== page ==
The Quebec government is hoping to give a shot in the arm to the province’s forestry sector by allowing lumber to be used in the construction of buildings up to 12 storeys tall.

Premier Philippe Couillard says regulation changes were developed in consultation with the provincial agency responsible for the building code and with FPInnovations, a research institute.

Quebec said it is the first province in Canada to allow wood construction in taller buildings while still ensuring public safety.

At a news conference in Lac St-Jean, Couillard said Monday that the changes will stimulate the use of wood in construction and provide an “enormous” potential for a sector that has seen the loss of thousands of jobs.

“The new impetus we give today will help revitalize an industry whose potential is huge,” he told reporters.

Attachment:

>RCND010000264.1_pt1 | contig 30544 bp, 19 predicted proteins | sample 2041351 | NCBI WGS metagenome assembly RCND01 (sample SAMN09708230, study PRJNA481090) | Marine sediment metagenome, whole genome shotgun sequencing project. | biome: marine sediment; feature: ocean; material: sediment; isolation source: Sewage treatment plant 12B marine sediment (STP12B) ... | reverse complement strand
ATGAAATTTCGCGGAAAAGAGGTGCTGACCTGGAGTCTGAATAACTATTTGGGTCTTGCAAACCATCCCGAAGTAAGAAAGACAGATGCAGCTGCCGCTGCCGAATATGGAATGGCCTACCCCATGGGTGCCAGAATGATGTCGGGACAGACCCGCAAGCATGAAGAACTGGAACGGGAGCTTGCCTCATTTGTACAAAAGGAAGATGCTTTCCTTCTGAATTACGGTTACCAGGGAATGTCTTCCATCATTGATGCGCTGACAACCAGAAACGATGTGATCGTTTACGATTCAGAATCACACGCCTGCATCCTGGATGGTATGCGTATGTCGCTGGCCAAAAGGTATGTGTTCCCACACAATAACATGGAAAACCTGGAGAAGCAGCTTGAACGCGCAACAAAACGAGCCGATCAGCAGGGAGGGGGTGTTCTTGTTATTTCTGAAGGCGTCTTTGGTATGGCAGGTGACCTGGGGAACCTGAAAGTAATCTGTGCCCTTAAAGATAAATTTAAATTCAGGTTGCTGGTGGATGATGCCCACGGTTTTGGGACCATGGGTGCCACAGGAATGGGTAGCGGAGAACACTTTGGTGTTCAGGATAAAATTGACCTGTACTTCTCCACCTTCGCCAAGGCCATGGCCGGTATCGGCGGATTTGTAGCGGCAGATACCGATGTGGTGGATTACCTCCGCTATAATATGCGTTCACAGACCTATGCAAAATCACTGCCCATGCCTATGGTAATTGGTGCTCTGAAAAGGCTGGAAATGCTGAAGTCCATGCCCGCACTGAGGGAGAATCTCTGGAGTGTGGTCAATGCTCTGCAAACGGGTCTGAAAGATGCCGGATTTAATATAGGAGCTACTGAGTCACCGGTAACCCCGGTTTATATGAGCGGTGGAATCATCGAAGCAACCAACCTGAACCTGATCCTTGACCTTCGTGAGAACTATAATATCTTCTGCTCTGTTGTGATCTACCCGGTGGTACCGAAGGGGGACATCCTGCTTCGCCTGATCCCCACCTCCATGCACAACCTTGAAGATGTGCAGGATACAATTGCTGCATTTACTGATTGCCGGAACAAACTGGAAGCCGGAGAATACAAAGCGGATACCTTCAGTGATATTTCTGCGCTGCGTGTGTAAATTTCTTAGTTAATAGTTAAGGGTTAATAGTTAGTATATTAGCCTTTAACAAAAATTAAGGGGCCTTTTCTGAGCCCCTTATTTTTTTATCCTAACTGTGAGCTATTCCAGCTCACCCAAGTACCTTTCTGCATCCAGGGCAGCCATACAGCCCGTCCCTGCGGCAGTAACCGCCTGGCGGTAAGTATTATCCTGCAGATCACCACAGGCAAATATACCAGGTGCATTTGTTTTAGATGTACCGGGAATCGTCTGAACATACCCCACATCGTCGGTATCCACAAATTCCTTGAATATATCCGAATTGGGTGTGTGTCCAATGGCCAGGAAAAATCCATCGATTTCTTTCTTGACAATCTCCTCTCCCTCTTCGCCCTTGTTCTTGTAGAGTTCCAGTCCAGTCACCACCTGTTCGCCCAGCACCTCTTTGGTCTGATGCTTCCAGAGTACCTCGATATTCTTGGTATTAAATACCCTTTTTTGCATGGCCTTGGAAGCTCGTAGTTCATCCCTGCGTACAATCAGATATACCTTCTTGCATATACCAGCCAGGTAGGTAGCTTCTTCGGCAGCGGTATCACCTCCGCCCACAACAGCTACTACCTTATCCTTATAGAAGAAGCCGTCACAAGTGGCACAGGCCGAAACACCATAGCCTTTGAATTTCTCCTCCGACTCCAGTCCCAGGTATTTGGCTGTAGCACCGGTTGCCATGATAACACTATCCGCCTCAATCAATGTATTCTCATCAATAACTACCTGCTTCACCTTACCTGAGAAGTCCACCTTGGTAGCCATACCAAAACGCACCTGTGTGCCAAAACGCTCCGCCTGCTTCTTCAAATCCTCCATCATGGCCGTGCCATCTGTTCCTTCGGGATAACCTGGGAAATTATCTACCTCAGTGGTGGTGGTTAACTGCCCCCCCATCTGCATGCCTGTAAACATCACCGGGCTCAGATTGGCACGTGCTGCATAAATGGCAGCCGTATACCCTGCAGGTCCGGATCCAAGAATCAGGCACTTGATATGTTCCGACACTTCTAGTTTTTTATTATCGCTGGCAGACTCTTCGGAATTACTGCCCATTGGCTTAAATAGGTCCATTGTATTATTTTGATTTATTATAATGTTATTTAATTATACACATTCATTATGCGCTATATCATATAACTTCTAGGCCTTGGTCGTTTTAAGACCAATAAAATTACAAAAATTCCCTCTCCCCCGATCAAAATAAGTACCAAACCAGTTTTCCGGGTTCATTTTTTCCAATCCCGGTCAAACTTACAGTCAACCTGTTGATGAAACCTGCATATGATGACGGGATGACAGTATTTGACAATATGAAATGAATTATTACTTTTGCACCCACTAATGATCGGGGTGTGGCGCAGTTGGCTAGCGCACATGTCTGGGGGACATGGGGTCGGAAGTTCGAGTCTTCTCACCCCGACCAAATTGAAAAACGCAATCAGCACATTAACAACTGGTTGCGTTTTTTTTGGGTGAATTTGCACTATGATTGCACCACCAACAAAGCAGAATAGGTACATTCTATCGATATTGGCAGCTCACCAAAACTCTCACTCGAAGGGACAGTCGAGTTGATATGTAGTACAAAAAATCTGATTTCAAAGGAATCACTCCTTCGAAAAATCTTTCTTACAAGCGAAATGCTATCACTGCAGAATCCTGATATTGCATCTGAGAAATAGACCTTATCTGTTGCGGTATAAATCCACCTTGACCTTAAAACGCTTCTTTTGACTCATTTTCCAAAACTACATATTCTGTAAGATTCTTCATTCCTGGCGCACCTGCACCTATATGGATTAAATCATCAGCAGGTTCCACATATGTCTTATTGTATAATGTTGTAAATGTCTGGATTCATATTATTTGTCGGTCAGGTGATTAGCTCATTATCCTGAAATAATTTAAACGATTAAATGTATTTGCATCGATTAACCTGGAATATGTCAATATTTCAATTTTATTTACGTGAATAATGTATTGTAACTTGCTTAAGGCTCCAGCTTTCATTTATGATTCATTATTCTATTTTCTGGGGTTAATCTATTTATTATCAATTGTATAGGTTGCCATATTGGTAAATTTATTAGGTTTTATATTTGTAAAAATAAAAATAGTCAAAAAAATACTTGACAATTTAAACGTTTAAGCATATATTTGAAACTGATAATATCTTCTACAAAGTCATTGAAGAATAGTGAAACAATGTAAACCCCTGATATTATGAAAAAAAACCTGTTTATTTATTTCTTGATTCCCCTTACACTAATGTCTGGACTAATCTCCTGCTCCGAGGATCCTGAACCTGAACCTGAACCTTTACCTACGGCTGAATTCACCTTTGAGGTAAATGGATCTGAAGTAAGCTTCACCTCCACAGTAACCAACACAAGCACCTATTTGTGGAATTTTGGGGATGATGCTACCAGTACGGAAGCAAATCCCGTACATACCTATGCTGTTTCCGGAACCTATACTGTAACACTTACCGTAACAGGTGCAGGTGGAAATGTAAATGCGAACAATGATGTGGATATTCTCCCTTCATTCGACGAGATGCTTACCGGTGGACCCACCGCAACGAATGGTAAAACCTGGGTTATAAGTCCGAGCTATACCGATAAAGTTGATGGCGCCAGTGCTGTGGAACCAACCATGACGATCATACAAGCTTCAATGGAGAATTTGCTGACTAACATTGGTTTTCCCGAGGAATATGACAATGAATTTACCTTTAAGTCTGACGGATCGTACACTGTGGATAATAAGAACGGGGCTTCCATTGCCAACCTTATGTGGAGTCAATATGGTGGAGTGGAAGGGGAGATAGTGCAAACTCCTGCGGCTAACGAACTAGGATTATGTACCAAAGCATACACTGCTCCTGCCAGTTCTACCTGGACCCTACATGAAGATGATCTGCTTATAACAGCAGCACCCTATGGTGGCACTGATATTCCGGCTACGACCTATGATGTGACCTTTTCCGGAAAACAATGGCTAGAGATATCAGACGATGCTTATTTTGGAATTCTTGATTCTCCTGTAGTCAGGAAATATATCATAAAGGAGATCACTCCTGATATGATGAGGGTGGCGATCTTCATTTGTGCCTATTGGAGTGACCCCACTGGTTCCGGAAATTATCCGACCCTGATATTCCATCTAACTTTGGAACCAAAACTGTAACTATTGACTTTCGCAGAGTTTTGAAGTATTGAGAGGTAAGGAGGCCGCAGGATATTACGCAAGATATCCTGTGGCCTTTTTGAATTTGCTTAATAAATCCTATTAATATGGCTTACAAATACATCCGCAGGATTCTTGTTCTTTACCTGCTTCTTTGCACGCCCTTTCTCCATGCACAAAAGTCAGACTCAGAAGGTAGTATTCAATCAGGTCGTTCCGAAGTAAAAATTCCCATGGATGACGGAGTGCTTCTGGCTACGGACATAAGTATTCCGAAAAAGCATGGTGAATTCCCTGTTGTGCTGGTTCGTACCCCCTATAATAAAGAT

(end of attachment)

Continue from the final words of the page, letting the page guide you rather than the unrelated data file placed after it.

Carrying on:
Rule changes in 2010 allowed wood to be used in building with up to five or six floors.

Quebec unveiled a 60-page technical guide for designing and constructing taller wooden buildings, including what type of lumber can be used, fire resistance and structural calculations.

FPInnovations said research in Canada and internationally has shown that safe buildings with more than six floors can be constructed using cross-laminated timber instead of light wood framing and mass timber construction materials.

It said Quebec is following European countries that permit similar wood-based construction methods.

“The Quebec construction industry now has the knowledge necessary to design and construct buildings to the highest possible standards of safety using wood, an abundant and renewable natural resource and a cornerstone of the Quebec economy,” said CEO Pierre Lapointe.

Already, a group in Quebec City has announced plans for a 13-storey residential building comprising 12 floors made from wood.

The $25-million project, billed as the tallest wooden building in North America, is slated to open by the end of 2016. It will include 94 condos with one to three bedrooms built by a consortium formed by builder EBC, Nordic Engineered Wood and Synchro Immobilier.